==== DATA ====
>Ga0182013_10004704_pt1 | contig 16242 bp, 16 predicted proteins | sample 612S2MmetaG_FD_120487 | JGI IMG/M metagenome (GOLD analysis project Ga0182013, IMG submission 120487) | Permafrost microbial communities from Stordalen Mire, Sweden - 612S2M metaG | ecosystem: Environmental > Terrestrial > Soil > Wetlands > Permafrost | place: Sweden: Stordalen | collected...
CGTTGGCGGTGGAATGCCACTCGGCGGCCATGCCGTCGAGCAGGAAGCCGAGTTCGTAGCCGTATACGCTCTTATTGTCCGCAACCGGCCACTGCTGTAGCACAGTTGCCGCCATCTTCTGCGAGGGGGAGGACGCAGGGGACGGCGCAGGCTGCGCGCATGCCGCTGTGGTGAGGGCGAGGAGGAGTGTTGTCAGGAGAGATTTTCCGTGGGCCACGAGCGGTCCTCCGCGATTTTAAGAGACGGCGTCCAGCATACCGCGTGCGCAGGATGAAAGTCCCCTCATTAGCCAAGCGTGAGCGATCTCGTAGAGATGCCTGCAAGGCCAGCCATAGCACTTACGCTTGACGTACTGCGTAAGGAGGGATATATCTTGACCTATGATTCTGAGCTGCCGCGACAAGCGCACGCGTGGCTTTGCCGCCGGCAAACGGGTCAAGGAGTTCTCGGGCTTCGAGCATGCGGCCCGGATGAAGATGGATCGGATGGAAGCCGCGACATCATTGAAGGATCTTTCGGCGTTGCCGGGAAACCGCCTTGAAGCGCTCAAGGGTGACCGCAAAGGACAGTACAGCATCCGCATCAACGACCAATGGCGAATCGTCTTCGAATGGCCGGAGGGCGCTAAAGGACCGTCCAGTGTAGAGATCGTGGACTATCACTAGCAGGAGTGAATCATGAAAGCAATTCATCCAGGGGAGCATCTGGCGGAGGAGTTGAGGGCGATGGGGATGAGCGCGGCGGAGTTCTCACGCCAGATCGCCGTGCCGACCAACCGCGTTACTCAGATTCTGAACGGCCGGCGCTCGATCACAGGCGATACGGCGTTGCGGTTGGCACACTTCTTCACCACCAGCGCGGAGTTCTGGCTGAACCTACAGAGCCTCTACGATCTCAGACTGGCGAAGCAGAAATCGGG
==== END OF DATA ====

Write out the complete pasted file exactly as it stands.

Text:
>Ga0182013_10004704_pt1 | contig 16242 bp, 16 predicted proteins | sample 612S2MmetaG_FD_120487 | JGI IMG/M metagenome (GOLD analysis project Ga0182013, IMG submission 120487) | Permafrost microbial communities from Stordalen Mire, Sweden - 612S2M metaG | ecosystem: Environmental > Terrestrial > Soil > Wetlands > Permafrost | place: Sweden: Stordalen | collected...
CGTTGGCGGTGGAATGCCACTCGGCGGCCATGCCGTCGAGCAGGAAGCCGAGTTCGTAGCCGTATACGCTCTTATTGTCCGCAACCGGCCACTGCTGTAGCACAGTTGCCGCCATCTTCTGCGAGGGGGAGGACGCAGGGGACGGCGCAGGCTGCGCGCATGCCGCTGTGGTGAGGGCGAGGAGGAGTGTTGTCAGGAGAGATTTTCCGTGGGCCACGAGCGGTCCTCCGCGATTTTAAGAGACGGCGTCCAGCATACCGCGTGCGCAGGATGAAAGTCCCCTCATTAGCCAAGCGTGAGCGATCTCGTAGAGATGCCTGCAAGGCCAGCCATAGCACTTACGCTTGACGTACTGCGTAAGGAGGGATATATCTTGACCTATGATTCTGAGCTGCCGCGACAAGCGCACGCGTGGCTTTGCCGCCGGCAAACGGGTCAAGGAGTTCTCGGGCTTCGAGCATGCGGCCCGGATGAAGATGGATCGGATGGAAGCCGCGACATCATTGAAGGATCTTTCGGCGTTGCCGGGAAACCGCCTTGAAGCGCTCAAGGGTGACCGCAAAGGACAGTACAGCATCCGCATCAACGACCAATGGCGAATCGTCTTCGAATGGCCGGAGGGCGCTAAAGGACCGTCCAGTGTAGAGATCGTGGACTATCACTAGCAGGAGTGAATCATGAAAGCAATTCATCCAGGGGAGCATCTGGCGGAGGAGTTGAGGGCGATGGGGATGAGCGCGGCGGAGTTCTCACGCCAGATCGCCGTGCCGACCAACCGCGTTACTCAGATTCTGAACGGCCGGCGCTCGATCACAGGCGATACGGCGTTGCGGTTGGCACACTTCTTCACCACCAGCGCGGAGTTCTGGCTGAACCTACAGAGCCTCTACGATCTCAGACTGGCGAAGCAGAAATCGGG